The Missouri River might help alleviate grain backups caused by railroads hauling more crude oil in the northern U.S., though federal spending on infrastructure and changes in water allocations may be needed, said Michael Toohey, head of Waterways Council Inc.
A boom in shale oil fueled by the rise of hydraulic fracturing, or fracking, has pushed domestic production to the highest in 27 years, taxing rail systems needed to get both crude to refineries and grain to food producers.
“If they had a dependable 9-foot channel, you’d see more ag products moving on that waterway,” Toohey, president and chief executive officer of the group, said today in a meeting with Bloomberg News reporters and editors in Washington.
The U.S. Army Corps of Engineers gives priority on inland waterways to endangered species, recreation and other uses, making barges a “stepchild” on the Missouri, he said.
Railroads in 2013 transported 75 percent of the wheat crop and more than half of all corn and soybeans in the Dakotas, Minnesota and Nebraska. Increased oil production in North Dakota has created backlogs in grain shipments, creating bottlenecks for shippers including Cargill Inc. and holding up supplies for General Mills Inc. (GIS) and other foodmakers.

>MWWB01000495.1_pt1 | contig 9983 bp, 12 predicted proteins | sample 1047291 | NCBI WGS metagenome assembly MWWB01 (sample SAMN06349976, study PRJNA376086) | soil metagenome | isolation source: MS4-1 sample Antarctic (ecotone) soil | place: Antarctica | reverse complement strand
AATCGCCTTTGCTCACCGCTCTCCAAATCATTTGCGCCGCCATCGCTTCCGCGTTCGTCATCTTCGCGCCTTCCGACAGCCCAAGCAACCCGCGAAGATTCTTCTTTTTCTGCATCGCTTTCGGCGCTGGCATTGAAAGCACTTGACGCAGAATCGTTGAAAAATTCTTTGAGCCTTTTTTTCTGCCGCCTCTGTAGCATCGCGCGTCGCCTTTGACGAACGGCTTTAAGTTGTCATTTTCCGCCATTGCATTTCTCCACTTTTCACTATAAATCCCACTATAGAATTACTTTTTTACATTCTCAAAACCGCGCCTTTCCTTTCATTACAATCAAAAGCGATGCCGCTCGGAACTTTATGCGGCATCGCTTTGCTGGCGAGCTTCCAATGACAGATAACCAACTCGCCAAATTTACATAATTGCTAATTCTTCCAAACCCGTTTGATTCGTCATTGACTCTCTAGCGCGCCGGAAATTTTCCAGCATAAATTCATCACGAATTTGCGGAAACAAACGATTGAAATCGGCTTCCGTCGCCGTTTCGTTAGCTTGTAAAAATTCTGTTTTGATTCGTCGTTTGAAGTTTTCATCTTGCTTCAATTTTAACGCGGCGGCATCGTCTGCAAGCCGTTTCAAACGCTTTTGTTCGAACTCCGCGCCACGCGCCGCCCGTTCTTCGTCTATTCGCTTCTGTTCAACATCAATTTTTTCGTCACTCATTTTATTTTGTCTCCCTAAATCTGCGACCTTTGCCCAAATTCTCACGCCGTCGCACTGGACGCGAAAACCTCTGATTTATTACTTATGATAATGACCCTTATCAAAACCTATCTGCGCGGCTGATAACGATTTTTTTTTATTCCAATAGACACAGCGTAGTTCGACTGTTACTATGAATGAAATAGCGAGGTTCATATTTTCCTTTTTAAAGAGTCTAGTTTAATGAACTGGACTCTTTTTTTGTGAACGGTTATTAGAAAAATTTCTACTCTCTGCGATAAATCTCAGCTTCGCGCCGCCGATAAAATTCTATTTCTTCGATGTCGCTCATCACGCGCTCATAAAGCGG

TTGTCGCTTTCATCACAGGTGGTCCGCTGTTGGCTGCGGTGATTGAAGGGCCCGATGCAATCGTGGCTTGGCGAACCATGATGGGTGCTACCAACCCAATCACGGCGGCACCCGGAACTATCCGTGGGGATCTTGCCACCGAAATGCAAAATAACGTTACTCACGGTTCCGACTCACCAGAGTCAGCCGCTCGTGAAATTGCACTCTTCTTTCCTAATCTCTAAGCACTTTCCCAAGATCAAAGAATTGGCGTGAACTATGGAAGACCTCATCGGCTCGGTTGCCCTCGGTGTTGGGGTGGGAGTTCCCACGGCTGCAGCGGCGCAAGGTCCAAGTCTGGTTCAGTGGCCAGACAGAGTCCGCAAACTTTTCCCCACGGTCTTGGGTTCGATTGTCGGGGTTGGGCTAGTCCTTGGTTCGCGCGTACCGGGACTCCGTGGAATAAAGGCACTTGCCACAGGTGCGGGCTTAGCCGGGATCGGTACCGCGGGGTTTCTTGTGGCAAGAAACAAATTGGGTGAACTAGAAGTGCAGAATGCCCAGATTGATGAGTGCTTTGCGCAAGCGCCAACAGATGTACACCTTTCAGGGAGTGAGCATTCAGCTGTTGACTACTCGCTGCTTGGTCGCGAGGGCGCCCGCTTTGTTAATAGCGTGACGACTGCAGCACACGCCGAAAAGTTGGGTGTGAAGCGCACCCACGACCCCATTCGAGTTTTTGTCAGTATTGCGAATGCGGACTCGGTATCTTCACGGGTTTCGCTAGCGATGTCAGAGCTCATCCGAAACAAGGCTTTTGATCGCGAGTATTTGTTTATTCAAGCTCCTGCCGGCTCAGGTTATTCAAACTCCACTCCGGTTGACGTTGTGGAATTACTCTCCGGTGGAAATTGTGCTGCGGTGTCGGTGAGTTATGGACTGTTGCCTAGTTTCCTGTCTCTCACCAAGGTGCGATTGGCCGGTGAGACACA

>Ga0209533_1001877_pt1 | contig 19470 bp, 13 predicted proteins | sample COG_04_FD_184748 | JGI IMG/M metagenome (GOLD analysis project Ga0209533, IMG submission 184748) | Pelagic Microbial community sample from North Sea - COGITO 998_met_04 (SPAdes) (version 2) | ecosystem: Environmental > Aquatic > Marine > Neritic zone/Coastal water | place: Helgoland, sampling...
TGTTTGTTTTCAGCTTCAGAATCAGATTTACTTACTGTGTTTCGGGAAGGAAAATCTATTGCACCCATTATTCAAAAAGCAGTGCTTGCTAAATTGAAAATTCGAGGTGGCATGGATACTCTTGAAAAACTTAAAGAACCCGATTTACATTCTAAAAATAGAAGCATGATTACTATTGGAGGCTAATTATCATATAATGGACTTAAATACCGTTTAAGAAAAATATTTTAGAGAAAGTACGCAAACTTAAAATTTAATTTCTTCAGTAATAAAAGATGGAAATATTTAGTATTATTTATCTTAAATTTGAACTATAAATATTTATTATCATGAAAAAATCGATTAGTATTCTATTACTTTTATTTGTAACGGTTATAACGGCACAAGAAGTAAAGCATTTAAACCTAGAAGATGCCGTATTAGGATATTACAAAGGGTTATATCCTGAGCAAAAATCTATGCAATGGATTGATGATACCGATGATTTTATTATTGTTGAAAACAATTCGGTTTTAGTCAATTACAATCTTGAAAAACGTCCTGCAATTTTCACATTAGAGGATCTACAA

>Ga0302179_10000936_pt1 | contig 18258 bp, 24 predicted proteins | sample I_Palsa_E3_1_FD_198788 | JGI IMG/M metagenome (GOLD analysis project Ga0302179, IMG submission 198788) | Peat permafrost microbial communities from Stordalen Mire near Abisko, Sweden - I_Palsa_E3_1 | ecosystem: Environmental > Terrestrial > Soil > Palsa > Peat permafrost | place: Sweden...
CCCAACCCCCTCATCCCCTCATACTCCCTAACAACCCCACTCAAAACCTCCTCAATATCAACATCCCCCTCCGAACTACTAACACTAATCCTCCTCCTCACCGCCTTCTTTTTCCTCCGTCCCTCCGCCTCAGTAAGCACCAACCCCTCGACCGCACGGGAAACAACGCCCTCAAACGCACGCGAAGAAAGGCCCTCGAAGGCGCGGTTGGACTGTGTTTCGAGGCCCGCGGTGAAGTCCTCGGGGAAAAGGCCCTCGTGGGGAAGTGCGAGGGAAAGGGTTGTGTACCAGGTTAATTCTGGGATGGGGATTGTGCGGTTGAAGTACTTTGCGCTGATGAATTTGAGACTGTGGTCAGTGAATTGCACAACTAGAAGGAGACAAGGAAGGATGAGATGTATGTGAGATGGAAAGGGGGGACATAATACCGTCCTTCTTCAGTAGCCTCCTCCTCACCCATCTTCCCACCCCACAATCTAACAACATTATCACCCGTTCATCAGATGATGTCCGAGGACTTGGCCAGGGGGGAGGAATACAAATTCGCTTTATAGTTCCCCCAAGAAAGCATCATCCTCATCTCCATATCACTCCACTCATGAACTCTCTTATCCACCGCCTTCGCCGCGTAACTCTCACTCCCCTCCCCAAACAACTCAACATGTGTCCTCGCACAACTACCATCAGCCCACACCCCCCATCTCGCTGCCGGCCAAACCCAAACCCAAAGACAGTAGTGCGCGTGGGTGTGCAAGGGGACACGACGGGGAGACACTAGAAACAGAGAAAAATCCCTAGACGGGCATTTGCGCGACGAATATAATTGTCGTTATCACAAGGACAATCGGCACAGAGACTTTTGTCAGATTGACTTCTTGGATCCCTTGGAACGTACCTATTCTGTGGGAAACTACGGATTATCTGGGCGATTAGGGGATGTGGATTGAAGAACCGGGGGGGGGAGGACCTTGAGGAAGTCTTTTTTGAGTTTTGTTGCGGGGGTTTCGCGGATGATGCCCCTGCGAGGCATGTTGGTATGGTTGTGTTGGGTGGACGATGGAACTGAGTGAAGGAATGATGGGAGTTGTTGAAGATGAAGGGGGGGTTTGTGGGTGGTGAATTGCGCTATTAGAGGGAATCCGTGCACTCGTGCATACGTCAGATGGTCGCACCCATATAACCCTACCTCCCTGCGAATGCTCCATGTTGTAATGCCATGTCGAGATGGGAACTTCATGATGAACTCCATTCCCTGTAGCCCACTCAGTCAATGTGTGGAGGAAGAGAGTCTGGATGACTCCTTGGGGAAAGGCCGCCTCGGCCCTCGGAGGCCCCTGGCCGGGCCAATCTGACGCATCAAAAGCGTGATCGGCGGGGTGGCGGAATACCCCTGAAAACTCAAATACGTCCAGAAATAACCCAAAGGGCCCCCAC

The volume of North Dakota crude transported by rail has increased more than 4,000 percent since 2008, according to the Transportation Department. Meanwhile, a proposal by TransCanada Corp. (TRP) to build the Keystone XL pipeline to boost the region’s energy transport capacity has languished over environmental concerns.
Record corn and soybean crops this year will push 2014 grain and oilseed supply to 27 billion bushels, USDA data show. That’s more than the 23.4 billion of storage on farms and grain-company silos as of Dec. 1, the government estimated in a Jan. 10 report.
The surge in crop supplies may exacerbate the squeeze on grain storage and shipping. BNSF Railway Co., owned by Warren Buffett’s Berkshire Hathaway Inc. (BRK/B), and Canadian Pacific Railway Ltd. (CP) struggled with “greater-than normal” demand from shippers of coal, oil and Midwest crops, the USDA said this month in a report.
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